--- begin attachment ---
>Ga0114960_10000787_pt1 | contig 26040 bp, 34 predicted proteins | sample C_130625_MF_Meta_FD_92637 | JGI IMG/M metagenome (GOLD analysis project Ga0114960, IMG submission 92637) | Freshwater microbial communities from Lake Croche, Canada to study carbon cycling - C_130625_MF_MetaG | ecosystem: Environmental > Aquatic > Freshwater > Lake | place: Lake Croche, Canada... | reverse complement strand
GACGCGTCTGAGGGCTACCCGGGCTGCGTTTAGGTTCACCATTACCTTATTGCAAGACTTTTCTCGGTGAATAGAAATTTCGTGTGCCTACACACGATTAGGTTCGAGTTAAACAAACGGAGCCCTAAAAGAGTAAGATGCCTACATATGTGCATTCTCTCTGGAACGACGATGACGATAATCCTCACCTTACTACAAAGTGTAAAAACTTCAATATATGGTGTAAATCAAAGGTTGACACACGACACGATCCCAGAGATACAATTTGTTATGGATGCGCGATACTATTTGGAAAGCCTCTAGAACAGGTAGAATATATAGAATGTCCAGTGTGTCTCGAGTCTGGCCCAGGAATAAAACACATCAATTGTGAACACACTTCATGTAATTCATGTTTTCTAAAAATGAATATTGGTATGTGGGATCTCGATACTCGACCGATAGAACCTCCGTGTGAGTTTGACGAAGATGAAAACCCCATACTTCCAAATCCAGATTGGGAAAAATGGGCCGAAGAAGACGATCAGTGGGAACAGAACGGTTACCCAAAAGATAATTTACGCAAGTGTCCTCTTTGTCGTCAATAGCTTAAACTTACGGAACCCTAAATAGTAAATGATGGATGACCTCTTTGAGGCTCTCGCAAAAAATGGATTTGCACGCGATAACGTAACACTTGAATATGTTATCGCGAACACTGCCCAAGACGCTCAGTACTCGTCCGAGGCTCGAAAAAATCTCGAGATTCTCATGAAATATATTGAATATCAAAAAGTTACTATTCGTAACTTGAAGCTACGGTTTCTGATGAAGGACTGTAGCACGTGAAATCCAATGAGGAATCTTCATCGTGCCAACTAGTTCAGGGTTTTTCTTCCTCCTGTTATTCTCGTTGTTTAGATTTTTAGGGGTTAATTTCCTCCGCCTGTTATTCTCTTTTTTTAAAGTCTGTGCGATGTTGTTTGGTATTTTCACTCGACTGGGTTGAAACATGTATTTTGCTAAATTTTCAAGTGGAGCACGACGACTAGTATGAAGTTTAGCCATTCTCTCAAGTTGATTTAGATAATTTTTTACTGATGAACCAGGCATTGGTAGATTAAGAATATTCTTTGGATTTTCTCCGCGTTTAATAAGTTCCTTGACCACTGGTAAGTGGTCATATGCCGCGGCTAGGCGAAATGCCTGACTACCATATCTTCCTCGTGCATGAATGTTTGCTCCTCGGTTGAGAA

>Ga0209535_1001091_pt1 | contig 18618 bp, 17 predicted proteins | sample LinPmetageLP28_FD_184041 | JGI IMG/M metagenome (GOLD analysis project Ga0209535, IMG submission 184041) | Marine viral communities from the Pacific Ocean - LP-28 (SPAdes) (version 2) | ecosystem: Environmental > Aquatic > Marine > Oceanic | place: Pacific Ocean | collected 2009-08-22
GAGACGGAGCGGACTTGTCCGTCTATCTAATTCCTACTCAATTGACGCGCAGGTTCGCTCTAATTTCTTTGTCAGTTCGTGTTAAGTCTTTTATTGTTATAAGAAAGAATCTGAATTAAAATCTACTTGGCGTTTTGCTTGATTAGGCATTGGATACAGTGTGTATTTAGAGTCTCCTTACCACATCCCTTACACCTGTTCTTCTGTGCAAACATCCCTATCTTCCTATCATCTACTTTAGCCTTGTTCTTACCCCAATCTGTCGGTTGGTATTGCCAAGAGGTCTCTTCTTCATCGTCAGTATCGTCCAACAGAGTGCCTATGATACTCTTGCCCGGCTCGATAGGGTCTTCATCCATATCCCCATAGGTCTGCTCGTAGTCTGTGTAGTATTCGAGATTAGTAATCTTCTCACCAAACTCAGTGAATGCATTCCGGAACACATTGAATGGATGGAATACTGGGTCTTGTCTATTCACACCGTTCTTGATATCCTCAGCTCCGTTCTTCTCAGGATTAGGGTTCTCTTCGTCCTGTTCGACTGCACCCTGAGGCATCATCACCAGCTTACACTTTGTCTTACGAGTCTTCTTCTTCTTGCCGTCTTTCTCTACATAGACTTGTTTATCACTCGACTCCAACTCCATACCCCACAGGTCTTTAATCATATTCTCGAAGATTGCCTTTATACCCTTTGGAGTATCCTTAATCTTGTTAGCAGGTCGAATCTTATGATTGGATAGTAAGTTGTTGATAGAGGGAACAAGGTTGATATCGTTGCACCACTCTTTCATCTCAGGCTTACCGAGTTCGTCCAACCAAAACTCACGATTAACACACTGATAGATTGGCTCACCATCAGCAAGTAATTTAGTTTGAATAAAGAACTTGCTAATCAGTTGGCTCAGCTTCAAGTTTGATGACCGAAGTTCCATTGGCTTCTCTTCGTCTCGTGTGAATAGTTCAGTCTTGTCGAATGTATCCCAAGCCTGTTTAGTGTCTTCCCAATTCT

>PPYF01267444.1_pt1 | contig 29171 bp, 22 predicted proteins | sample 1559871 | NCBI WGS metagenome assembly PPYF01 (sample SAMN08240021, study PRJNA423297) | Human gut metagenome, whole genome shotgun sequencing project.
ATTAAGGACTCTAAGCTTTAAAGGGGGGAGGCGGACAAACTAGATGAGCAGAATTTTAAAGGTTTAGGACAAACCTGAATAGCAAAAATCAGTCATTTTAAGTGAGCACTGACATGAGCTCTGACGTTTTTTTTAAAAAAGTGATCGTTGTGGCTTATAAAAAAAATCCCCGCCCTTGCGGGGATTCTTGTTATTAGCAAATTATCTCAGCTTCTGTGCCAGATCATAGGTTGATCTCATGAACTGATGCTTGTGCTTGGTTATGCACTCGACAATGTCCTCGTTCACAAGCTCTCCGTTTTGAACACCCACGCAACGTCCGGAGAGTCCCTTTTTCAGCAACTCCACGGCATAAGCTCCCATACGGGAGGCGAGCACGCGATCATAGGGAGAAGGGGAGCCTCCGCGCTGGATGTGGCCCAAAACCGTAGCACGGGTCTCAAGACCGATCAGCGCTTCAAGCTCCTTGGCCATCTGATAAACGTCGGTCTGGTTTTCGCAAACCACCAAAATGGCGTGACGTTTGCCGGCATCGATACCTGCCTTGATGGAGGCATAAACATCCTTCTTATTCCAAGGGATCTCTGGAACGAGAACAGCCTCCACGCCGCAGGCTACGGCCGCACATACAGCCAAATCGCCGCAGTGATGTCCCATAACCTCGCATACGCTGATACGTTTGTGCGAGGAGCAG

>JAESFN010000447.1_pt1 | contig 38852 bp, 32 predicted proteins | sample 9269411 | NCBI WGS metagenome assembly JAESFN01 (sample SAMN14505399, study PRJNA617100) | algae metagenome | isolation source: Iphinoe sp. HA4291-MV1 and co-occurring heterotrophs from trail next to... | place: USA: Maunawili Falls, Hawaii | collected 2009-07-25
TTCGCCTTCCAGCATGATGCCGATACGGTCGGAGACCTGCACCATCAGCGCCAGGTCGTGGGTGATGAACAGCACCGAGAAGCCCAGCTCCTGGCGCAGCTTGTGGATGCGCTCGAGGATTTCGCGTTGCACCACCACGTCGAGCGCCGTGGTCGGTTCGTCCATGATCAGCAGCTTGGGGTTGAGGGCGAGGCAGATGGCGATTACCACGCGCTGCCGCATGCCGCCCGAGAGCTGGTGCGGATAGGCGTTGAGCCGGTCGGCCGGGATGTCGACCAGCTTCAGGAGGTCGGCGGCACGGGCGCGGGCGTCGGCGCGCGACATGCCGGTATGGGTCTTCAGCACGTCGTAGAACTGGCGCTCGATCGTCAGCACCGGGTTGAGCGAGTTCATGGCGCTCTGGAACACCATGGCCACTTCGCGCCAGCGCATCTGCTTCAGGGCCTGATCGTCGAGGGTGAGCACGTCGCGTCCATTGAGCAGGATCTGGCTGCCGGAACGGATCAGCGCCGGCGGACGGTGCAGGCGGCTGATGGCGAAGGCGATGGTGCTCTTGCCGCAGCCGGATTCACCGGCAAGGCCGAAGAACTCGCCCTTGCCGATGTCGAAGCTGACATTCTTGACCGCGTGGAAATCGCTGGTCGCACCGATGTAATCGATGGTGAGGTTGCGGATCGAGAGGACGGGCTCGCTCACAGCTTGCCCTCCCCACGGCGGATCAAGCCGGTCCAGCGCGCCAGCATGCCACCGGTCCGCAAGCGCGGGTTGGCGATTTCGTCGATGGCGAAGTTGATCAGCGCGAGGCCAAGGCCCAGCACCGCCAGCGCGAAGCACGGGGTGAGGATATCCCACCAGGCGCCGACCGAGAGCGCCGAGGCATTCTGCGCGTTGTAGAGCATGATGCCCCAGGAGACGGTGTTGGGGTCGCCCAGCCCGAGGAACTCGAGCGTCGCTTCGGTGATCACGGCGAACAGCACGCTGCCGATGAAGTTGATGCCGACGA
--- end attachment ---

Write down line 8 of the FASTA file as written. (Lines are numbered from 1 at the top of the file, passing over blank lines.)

TTCGCCTTCCAGCATGATGCCGATACGGTCGGAGACCTGCACCATCAGCGCCAGGTCGTGGGTGATGAACAGCACCGAGAAGCCCAGCTCCTGGCGCAGCTTGTGGATGCGCTCGAGGATTTCGCGTTGCACCACCACGTCGAGCGCCGTGGTCGGTTCGTCCATGATCAGCAGCTTGGGGTTGAGGGCGAGGCAGATGGCGATTACCACGCGCTGCCGCATGCCGCCCGAGAGCTGGTGCGGATAGGCGTTGAGCCGGTCGGCCGGGATGTCGACCAGCTTCAGGAGGTCGGCGGCACGGGCGCGGGCGTCGGCGCGCGACATGCCGGTATGGGTCTTCAGCACGTCGTAGAACTGGCGCTCGATCGTCAGCACCGGGTTGAGCGAGTTCATGGCGCTCTGGAACACCATGGCCACTTCGCGCCAGCGCATCTGCTTCAGGGCCTGATCGTCGAGGGTGAGCACGTCGCGTCCATTGAGCAGGATCTGGCTGCCGGAACGGATCAGCGCCGGCGGACGGTGCAGGCGGCTGATGGCGAAGGCGATGGTGCTCTTGCCGCAGCCGGATTCACCGGCAAGGCCGAAGAACTCGCCCTTGCCGATGTCGAAGCTGACATTCTTGACCGCGTGGAAATCGCTGGTCGCACCGATGTAATCGATGGTGAGGTTGCGGATCGAGAGGACGGGCTCGCTCACAGCTTGCCCTCCCCACGGCGGATCAAGCCGGTCCAGCGCGCCAGCATGCCACCGGTCCGCAAGCGCGGGTTGGCGATTTCGTCGATGGCGAAGTTGATCAGCGCGAGGCCAAGGCCCAGCACCGCCAGCGCGAAGCACGGGGTGAGGATATCCCACCAGGCGCCGACCGAGAGCGCCGAGGCATTCTGCGCGTTGTAGAGCATGATGCCCCAGGAGACGGTGTTGGGGTCGCCCAGCCCGAGGAACTCGAGCGTCGCTTCGGTGATCACGGCGAACAGCACGCTGCCGATGAAGTTGATGCCGACGA